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SumUp Raises €590M at Reduced Valuation of €8B







Mobile point-of-sale (mPOS) startup SumUp raised €590 million at a valuation of €8 billion, a significant drop from its €20 billion valuation earlier this year.

Marc-Alexander Christ, SumUp CEO, told Financial Times that the company decided to move forward with the fundraise as a way to instill a sense of confidence and give “peace of mind to investors, that even during a black swan event . . . we can still raise money.”

See also: SumUp Seeks Fresh Capital at $22B Valuation

In January, SumUp was seeking to raise $562 million at a valuation of $22 billion, which would have made the company one of the U.K.’s most valuable startups, PYMNTS reported at the time.

Co-founded in 2012 by CFO Marc-Alexander Christ, COO Petter Made, Jan Deepen, and Stefan Jeschonnek, and headquartered in London, SumUp offers physical card readers and manages payments in online stores. The company now has over 3,000 staff supporting almost 4 million merchants in 35 countries worldwide, having launched the Peru market in 2022.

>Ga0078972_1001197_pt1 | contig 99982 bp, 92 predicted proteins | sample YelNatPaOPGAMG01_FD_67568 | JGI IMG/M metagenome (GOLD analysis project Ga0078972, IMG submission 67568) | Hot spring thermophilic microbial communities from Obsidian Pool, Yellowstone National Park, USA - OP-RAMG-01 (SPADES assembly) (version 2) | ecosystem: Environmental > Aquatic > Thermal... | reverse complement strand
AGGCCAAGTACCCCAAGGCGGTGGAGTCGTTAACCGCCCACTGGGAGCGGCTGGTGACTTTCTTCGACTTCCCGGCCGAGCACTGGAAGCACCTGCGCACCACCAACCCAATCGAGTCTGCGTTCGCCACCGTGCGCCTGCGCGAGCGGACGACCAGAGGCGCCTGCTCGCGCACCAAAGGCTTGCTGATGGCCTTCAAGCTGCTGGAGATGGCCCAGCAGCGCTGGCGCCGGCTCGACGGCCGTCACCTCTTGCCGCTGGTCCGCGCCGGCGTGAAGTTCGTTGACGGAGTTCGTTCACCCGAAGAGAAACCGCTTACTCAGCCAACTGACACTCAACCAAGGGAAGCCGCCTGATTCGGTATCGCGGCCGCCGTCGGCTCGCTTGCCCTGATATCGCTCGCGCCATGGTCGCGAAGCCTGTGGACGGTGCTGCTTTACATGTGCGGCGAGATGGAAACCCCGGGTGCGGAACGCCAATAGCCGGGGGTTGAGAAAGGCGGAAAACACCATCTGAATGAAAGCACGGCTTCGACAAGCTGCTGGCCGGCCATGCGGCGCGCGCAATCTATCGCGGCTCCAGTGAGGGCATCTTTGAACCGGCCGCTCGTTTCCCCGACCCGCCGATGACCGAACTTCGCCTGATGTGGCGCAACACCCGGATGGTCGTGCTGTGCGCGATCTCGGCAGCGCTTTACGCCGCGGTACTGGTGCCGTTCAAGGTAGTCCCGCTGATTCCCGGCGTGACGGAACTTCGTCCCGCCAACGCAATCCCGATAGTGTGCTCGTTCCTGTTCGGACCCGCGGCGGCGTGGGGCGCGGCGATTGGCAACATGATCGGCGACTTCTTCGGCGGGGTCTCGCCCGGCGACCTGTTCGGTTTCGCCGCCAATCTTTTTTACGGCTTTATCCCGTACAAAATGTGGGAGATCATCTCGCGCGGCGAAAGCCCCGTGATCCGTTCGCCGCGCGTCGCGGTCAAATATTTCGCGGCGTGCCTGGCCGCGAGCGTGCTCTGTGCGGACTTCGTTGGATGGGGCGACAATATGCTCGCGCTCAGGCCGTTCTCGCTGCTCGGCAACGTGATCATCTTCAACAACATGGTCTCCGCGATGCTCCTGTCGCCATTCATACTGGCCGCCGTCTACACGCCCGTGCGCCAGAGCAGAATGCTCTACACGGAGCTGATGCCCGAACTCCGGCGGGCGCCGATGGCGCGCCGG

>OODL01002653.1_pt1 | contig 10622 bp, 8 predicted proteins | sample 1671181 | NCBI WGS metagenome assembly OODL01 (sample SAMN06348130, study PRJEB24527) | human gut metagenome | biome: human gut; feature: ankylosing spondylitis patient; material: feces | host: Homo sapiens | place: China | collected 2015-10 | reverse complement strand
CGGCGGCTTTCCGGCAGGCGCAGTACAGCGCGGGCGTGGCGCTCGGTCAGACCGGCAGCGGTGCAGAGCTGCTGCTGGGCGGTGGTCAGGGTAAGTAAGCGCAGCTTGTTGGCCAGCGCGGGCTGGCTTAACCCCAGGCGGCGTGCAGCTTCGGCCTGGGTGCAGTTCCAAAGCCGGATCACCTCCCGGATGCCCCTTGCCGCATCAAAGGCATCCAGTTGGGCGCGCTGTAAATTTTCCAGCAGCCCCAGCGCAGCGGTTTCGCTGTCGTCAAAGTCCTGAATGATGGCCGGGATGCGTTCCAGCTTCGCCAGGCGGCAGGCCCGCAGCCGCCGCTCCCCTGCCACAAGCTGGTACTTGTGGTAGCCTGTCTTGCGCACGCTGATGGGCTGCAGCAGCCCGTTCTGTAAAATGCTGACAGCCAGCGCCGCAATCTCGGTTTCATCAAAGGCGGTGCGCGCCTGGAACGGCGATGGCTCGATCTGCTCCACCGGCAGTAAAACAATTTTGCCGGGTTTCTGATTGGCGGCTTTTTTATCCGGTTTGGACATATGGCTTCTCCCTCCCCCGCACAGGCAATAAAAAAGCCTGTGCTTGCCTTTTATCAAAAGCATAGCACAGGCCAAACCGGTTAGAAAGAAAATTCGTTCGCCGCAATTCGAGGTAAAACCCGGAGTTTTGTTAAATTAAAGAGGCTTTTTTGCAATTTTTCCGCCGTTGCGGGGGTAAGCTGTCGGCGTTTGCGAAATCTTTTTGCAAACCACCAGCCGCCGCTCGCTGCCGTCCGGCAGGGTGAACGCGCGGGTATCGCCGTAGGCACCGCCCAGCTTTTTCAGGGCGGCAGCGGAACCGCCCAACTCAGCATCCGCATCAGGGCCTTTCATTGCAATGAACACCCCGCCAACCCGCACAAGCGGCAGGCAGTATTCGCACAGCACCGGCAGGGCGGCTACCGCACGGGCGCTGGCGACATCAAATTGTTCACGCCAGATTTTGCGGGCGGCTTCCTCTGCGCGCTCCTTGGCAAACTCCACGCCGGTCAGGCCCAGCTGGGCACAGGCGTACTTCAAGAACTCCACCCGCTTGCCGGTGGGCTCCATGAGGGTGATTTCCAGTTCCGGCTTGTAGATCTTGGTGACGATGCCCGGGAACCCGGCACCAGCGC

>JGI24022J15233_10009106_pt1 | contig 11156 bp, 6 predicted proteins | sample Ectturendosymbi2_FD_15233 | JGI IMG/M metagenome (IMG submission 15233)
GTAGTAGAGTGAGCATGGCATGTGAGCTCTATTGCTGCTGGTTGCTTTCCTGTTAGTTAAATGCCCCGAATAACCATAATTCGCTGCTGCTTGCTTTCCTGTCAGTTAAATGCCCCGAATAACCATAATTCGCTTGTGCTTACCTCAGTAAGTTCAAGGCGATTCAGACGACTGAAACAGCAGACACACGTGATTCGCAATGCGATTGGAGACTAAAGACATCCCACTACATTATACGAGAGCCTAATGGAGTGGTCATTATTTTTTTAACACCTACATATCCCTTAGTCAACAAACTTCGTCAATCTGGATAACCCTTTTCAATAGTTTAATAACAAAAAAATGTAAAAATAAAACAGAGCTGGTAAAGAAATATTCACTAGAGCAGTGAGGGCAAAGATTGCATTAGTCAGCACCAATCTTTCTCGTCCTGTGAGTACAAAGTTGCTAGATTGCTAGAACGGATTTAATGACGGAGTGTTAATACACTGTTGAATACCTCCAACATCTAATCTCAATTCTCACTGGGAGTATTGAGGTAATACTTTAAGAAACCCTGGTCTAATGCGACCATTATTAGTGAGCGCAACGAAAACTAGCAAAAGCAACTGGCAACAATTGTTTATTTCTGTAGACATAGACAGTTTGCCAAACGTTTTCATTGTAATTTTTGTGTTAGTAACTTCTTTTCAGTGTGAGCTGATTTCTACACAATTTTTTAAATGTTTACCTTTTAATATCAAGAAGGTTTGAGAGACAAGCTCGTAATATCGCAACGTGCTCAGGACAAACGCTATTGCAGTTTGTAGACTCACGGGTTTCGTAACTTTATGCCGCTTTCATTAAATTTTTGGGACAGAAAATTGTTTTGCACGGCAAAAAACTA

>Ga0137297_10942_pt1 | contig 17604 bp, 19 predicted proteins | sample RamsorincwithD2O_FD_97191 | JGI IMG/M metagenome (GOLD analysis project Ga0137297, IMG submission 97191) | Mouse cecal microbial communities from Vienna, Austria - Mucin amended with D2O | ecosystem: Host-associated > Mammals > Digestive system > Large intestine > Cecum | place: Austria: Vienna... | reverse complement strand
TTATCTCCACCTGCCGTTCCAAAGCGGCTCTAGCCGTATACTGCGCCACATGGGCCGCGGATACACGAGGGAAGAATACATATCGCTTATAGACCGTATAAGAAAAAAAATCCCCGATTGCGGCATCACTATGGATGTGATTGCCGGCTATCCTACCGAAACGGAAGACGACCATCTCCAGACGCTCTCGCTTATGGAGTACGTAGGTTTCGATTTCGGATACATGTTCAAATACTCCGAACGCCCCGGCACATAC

Related: PayPal Rival SumUp Snags Fivestars For $317M

Recent acquisitions include Goodtill, Tiller, and Fivestars. The acquisition of Fivestars gave SumUp access to Fivestars’ 70 million consumer members and 12,000 small businesses, which drives $3 billion in sales and 100 million transactions annually, PYMNTS reported last November.

The funding round, the startup’s first since 2017, was a combination of debt and equity and was led by Bain Capital Tech Opportunities with participation by BlackRock, Centrebridge, Crestline, and others. The new capital brings the company’s total funding raised to date to $1.6 billion.

Read more: 2022’s Great FinTech Refocus Will Usher in New Names and Priorities

Christ told FT it was easier to be valued at €8 billion and he was “happier.” He pointed out that the value is still 20 times more than it was five years ago.

“It definitely makes life easier,” he said. “I can very comfortably say the €8bn is a true and fair valuation, because that’s the price people put on the company in the worst of markets. I don’t think the price will ever be any lower than that.”



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